RR: How has the perception of the West by the politicians in Russia changed since 1991? What about popular opinion? What are the reasons?
VT: In the early 1990s Russian elite was oriented towards the West and was ready to cooperate in all possible spheres. Russian authorities even tried to make a copy of Europe out of Russia and saw themselves as a part of the Western elite. But Europe and the USA perceived this openness of Russia as weakness and decided that Russia may not be taken into account. And nobody was going to make Russian elite a part of the Western one.
NATO expansion, bombings of Serbia and a number of color revolutions in the post-Soviet area provoked wariness of Russian political elite. It still wanted to become a part of the Western elite, but these steps made it seek for an alternative to the cooperation with the West. Russia needed a plan B in case that their attempts to establish relations with the West fail. And the Ukrainian crisis only stirred up this search.
As for the population, it was first of all concerned with open borders, which they did not get. The authorities’ attempts to fit in the Western elite caused wariness among people for the same reasons that the authorities began to mistrust the West. In this case there are no great differences between the elite and the population.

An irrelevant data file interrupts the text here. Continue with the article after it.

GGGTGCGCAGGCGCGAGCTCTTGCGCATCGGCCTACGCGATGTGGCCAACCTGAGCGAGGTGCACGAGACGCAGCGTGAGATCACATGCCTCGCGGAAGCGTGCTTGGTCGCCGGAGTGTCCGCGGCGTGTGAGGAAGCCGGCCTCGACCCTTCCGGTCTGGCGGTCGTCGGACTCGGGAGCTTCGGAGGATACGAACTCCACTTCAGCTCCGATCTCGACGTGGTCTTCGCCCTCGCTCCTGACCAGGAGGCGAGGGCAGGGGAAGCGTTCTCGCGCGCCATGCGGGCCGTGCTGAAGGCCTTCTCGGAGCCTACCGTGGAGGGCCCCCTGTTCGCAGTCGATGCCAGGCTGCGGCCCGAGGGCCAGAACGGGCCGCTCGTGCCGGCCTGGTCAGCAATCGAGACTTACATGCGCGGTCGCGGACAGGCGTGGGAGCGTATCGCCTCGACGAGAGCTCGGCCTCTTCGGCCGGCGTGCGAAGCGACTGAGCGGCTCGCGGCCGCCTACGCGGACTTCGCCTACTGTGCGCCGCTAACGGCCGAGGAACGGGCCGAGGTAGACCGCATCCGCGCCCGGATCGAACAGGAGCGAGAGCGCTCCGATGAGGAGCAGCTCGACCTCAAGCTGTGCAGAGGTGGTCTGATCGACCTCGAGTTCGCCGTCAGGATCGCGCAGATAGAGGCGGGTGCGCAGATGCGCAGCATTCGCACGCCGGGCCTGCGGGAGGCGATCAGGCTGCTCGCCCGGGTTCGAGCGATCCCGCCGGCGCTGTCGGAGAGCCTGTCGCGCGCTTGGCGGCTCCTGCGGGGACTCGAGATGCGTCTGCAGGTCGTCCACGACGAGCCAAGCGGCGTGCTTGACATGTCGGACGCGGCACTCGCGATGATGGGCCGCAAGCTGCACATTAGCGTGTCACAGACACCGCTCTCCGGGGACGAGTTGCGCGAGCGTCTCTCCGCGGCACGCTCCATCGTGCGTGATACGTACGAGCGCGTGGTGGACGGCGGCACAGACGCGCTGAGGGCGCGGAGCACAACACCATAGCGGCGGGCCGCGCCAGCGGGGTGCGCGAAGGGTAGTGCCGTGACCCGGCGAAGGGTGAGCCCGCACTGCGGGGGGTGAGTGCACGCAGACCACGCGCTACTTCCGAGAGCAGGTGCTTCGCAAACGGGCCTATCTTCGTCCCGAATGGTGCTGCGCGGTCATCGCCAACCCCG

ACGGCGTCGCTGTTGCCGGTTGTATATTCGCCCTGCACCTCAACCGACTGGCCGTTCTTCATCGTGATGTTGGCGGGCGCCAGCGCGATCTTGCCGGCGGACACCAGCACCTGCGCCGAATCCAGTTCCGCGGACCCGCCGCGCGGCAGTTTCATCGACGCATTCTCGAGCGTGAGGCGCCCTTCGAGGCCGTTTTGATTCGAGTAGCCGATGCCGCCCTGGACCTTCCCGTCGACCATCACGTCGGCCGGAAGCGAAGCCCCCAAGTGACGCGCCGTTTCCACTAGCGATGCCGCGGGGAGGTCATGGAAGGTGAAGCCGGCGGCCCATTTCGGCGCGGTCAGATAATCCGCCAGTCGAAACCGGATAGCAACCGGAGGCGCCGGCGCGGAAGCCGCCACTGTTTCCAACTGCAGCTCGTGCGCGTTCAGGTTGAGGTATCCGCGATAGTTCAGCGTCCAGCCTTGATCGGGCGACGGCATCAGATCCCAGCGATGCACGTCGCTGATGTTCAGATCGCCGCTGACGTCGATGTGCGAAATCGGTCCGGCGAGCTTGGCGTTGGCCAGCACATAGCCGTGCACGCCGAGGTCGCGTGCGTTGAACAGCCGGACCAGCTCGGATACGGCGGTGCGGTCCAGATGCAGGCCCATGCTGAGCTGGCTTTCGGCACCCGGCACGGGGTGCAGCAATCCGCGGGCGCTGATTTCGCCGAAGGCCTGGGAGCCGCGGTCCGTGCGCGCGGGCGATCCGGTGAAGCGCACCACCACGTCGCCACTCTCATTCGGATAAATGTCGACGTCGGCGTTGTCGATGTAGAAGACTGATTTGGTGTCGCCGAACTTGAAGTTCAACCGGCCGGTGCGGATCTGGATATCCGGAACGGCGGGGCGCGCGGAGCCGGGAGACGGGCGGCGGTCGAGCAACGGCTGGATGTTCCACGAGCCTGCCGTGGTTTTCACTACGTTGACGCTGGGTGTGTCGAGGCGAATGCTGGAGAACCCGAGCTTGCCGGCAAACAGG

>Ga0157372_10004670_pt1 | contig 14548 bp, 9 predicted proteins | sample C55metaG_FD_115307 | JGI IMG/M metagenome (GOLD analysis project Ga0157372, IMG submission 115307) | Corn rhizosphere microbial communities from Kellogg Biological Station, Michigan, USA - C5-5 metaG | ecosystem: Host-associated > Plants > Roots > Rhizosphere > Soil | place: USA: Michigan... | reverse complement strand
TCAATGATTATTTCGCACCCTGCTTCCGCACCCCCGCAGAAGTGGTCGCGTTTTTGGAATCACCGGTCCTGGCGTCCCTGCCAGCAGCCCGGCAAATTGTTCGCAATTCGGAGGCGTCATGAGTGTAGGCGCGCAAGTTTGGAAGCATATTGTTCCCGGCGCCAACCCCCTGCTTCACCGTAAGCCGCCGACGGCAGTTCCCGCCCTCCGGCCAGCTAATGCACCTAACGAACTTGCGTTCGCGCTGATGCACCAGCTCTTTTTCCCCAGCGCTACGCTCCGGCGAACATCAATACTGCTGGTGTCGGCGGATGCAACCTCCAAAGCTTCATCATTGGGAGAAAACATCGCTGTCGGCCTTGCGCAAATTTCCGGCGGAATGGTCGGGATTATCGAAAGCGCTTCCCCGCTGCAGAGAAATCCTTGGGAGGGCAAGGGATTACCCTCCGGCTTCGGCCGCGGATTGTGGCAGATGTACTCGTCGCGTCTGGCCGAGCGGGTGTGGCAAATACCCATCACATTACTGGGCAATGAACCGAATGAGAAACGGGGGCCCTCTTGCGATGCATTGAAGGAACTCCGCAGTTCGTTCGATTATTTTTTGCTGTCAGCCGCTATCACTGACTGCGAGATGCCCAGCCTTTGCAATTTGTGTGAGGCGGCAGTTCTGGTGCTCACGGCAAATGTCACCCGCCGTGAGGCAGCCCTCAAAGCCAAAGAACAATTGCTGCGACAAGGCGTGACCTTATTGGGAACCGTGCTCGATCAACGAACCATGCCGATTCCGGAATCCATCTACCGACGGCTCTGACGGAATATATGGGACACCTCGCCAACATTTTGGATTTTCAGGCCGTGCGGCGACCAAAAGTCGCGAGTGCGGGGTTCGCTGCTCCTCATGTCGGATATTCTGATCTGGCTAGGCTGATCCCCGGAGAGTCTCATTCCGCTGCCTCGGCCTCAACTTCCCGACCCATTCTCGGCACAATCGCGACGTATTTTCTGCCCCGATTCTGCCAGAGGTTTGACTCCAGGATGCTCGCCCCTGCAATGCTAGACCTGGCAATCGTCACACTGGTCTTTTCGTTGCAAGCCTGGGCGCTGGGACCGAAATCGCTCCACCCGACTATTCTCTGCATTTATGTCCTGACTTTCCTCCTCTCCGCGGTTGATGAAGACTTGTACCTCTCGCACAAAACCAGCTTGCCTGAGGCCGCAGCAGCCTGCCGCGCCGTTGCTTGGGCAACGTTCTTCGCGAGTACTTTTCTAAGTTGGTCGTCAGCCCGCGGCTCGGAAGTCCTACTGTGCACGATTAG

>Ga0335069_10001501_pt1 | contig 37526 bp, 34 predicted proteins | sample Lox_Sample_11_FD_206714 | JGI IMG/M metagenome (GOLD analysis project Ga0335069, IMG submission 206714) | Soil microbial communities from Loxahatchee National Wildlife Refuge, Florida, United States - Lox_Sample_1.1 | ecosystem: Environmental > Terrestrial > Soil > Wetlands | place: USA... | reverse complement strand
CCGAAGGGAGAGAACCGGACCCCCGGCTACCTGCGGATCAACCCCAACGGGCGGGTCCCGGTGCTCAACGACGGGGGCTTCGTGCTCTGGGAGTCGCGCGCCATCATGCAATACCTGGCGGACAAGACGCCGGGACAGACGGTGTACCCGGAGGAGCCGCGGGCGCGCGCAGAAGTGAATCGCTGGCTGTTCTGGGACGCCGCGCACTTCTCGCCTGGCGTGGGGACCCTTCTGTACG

RR: Do you think cooperation between Russia and the West is desirable? Is it viable? What forms should this cooperation take?
VT: The only alternative to cooperation is confrontation or even war. At least from this perspective, cooperation between Russia and the West is highly desirable. There are some evident areas of common interest. Russia cannot do without western technologies, Europe (and to some extent the USA) – without Russian raw materials. Many Russians immigrating to Europe or the US work for the leading laboratories, so there is need not only for our raw materials, but also for our brains.
Despite all obstacles, cultural cooperation is developed. Russia and the West cannot do without each other in the sphere of space exploration. They should cooperate to combat international terrorism. Cooperation in the sphere of tourism would be quite promising, but here comes the problem of visa regimes, that I have already mentioned.
Whichever sphere of cooperation we talk about, it should be a two-way road. The West should not demand one-way concessions from Russia. Russia, in its turn, should not call the West “a different, hostile civilization”. The rules of the game should be set out by the states together.
RR: What groups of state and non-state actors would you say benefit from the cooperation of the West and Russia?
VT: Almost all actors involved will benefit from the cooperation except for military-industrial sector, “professional Russophobes” in the West and “professional anti-Westerners” in Russia.
Interview by Nora Kalinskij